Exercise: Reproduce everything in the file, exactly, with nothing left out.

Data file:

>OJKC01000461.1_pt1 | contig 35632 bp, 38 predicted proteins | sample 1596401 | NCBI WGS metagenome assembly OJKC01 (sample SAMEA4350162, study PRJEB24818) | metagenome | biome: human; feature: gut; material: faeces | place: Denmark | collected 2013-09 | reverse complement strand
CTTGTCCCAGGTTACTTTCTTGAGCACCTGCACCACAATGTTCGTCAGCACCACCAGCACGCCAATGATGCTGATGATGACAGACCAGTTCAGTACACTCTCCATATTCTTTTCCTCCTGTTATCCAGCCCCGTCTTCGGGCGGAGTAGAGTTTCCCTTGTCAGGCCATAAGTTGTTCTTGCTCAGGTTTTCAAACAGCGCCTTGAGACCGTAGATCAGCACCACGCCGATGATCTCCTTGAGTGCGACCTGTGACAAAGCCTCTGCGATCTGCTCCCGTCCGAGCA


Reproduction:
>OJKC01000461.1_pt1 | contig 35632 bp, 38 predicted proteins | sample 1596401 | NCBI WGS metagenome assembly OJKC01 (sample SAMEA4350162, study PRJEB24818) | metagenome | biome: human; feature: gut; material: faeces | place: Denmark | collected 2013-09 | reverse complement strand
CTTGTCCCAGGTTACTTTCTTGAGCACCTGCACCACAATGTTCGTCAGCACCACCAGCACGCCAATGATGCTGATGATGACAGACCAGTTCAGTACACTCTCCATATTCTTTTCCTCCTGTTATCCAGCCCCGTCTTCGGGCGGAGTAGAGTTTCCCTTGTCAGGCCATAAGTTGTTCTTGCTCAGGTTTTCAAACAGCGCCTTGAGACCGTAGATCAGCACCACGCCGATGATCTCCTTGAGTGCGACCTGTGACAAAGCCTCTGCGATCTGCTCCCGTCCGAGCA